Healthy Things to Eat & Drink for a Stage 3 Kidney Problem

Choosing healthy foods when you have kidney disease can prevent the disease from getting worse.

Choosing healthy foods when you have kidney disease can prevent the disease from getting worse.

Chronic Kidney Disease affects about one in 10 Americans. You might get kidney disease if you have trouble controlling your high blood pressure or diabetes. If you find out you have stage 3 CKD, there are steps you can take to prevent it from getting worse. You just may need to watch what you eat. While following a special diet probably won't cure your CKD, you may avoid a need for dialysis in the future.

Sodium or Salt

Staying away from the salt shaker not only keeps your heart healthy, it keeps your kidneys healthy, too. Use of salt can lead to high blood pressure, which damages the tiny vessels in your kidneys. If you already have stage 3 kidney disease, staying away from salt is even more important to prevent any further damage. Salt might cause you to retain fluid in your body, especially in your hands and feet. This swelling is called edema. Avoid processed foods and that pesky drive-thru, and don't add salt to your foods. Also avoid salt substitutes, which may contain potassium chloride, marketed as a salt substitute; it may hurt your kidneys.

Protein

Your doctor or dietitian might talk to you about limiting your protein. Protein is found in meat, eggs, dairy, fish, legumes, whole grains and some vegetables. You need protein to build muscles and maintain health, but when you have CKD, the excess protein gets filtered by your kidneys and becomes uric acid, a compound in urine. This makes your kidneys work harder. Protein needs vary, but the average-sized woman should try not to eat more than 6 ounces of protein daily. Three ounces of meat is about the size of a deck of cards. Stay away from protein-filled smoothies and supplements because they have large amounts of protein, which can damage your kidneys.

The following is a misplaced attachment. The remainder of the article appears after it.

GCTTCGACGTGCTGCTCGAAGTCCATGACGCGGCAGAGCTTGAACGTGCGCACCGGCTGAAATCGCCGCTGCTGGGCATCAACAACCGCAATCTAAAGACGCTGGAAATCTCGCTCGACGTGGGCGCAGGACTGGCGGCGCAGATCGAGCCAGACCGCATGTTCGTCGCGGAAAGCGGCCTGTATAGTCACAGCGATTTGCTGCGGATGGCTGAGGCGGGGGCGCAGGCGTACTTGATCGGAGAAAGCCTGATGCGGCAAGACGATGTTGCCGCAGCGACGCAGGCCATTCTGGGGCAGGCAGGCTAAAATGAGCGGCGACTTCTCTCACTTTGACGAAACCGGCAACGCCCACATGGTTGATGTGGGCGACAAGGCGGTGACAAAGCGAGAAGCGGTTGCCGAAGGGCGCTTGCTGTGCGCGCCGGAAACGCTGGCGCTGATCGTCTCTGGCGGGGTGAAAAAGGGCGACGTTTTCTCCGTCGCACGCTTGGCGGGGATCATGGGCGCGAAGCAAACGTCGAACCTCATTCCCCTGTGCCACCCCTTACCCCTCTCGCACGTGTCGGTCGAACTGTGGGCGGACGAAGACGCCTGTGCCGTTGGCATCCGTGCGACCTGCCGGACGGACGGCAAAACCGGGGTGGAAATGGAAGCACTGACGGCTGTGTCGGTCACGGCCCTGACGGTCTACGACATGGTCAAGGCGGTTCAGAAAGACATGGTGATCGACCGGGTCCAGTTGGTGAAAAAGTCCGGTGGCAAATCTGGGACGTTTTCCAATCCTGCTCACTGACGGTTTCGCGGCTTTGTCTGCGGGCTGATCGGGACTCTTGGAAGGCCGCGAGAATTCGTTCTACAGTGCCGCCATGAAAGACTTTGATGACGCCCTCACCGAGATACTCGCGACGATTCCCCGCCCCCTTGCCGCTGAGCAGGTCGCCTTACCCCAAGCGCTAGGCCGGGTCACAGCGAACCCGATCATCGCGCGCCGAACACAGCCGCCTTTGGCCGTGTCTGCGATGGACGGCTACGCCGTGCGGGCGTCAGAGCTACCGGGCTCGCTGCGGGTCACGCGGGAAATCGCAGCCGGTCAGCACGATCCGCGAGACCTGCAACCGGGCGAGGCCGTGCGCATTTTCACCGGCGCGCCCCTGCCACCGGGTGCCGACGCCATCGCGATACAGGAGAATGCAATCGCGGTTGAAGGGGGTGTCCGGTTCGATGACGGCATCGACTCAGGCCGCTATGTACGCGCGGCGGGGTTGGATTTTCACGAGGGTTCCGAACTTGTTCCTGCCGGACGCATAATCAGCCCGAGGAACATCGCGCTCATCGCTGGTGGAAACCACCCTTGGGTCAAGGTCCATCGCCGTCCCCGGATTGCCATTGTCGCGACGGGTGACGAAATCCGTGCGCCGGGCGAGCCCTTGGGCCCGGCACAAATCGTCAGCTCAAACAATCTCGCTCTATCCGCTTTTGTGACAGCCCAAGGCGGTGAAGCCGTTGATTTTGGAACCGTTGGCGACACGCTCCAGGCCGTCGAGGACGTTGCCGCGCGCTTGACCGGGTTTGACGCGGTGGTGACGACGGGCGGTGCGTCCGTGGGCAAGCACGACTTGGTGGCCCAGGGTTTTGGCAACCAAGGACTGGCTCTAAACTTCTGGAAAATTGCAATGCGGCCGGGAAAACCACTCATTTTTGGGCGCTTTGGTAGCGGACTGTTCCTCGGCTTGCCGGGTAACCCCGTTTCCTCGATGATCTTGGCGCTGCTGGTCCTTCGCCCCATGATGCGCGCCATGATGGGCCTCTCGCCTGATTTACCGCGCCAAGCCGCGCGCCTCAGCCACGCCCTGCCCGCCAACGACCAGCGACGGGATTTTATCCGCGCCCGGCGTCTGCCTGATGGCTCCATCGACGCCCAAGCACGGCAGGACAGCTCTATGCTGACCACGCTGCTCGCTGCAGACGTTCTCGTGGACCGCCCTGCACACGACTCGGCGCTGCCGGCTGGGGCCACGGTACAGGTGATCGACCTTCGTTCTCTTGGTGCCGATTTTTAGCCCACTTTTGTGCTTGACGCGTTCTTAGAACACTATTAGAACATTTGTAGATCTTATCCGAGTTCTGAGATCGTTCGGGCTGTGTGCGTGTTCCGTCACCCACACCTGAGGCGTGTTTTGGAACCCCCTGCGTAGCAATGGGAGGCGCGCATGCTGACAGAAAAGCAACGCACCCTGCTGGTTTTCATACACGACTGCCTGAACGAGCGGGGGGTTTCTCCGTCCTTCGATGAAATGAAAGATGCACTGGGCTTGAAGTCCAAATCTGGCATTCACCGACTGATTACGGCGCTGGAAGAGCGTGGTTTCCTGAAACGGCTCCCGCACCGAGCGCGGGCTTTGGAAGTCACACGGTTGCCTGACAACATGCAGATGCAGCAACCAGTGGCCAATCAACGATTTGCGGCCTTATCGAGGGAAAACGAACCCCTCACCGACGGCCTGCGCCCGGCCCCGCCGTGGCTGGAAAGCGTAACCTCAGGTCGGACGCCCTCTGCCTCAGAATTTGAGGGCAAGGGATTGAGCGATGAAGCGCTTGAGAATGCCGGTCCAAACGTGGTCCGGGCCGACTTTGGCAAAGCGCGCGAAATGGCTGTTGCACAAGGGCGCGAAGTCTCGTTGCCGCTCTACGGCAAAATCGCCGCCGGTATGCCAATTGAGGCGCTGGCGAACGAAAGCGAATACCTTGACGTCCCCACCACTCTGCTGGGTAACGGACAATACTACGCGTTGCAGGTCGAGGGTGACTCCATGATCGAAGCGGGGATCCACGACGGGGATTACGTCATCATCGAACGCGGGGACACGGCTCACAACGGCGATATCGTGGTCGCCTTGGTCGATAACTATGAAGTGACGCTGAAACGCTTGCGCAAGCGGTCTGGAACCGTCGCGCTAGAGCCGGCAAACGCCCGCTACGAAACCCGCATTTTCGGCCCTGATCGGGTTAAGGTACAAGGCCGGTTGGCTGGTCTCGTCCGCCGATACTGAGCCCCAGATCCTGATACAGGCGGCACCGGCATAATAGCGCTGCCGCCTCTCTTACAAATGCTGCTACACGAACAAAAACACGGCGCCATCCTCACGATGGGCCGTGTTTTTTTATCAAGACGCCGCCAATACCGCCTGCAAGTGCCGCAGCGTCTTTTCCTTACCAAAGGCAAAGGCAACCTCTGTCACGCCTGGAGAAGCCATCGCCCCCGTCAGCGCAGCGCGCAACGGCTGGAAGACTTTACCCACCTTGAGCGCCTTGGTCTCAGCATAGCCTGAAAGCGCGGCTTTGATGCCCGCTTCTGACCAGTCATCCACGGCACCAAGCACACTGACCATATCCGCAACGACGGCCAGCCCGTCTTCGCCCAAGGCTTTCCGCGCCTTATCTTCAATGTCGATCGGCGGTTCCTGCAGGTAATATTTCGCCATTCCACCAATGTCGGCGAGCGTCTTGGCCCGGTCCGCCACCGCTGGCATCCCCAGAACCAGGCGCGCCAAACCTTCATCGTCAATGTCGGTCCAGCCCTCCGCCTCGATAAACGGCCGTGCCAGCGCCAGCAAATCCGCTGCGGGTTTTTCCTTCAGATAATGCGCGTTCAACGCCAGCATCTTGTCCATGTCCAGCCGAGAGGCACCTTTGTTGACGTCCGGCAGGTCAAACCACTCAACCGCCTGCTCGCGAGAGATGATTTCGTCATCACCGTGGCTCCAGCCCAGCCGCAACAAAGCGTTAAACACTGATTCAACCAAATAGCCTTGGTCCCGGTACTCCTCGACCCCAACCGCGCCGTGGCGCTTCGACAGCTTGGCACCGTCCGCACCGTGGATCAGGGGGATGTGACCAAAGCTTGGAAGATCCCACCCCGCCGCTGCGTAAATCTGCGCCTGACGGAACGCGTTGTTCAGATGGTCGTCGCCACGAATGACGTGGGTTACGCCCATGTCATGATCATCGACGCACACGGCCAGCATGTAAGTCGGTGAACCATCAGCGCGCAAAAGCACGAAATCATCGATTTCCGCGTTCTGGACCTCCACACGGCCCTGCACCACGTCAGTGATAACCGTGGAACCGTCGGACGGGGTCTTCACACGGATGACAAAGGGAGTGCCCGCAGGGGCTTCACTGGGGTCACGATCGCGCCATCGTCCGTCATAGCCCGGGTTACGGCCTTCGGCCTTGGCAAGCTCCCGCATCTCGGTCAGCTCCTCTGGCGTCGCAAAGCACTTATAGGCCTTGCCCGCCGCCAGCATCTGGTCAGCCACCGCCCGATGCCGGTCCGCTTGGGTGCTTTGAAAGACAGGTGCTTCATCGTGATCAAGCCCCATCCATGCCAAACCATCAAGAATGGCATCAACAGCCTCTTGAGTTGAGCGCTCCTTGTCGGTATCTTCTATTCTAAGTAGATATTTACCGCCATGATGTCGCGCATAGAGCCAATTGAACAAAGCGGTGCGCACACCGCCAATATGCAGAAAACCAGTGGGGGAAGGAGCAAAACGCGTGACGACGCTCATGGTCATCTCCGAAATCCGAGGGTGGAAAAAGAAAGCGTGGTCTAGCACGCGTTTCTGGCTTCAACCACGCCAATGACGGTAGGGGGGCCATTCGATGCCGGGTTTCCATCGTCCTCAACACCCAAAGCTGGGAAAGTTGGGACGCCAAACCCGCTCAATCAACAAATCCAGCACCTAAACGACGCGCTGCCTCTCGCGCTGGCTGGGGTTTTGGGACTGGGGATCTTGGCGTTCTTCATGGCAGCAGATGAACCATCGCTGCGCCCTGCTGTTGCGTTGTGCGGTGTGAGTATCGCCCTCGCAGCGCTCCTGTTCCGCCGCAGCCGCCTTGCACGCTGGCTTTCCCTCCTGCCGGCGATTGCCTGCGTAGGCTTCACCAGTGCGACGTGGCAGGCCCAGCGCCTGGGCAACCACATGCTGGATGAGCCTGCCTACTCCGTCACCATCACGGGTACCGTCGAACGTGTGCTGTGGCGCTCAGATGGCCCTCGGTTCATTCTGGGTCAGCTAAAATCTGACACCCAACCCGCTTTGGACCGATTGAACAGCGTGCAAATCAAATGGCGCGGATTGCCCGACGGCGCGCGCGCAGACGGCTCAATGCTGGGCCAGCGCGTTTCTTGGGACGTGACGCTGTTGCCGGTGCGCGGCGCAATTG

Diabetes Control

High blood sugar can damage your kidney's vessels in the same way that high blood pressure can. If you have diabetes, you need to keep it under control, especially if that's what caused your kidney disease. Aim for blood sugars between 80 and 150 milligrams per deciliter, and even though the finger prick isn't pleasant, test your blood sugar after each meal. If you find that yours is running high after meals, either cut down on your carbohydrates or speak with your doctor about changing medications. Prevention really is the best medicine for CKD.

Food Additives

Manufacturers add preservatives to foods to make them last longer and taste better. If you have CKD, though, some of these preservatives may build up in your blood and worsen your renal function by making your kidneys do more work. Potassium, a nutrient usually found in fruits and vegetables, is often added to foods to make them last longer and as a substitute for sodium, or regular salt. Look for "Potassium Chloride" on food labels and avoid it. Phosphorus additives are also pesky, unhealthy preservatives in foods that may worsen your CKD. Look for the prefix or suffix "phos" on labels, and avoid it as much as possible.

 

About the Author

Samantha Scruggs is a registered dietitian who is passionate about nutrition, healthy living and exercise. She works in a clinic with dialysis patients. Scruggs earned a bachelor's degree in public health nutrition from the University of North Carolina.

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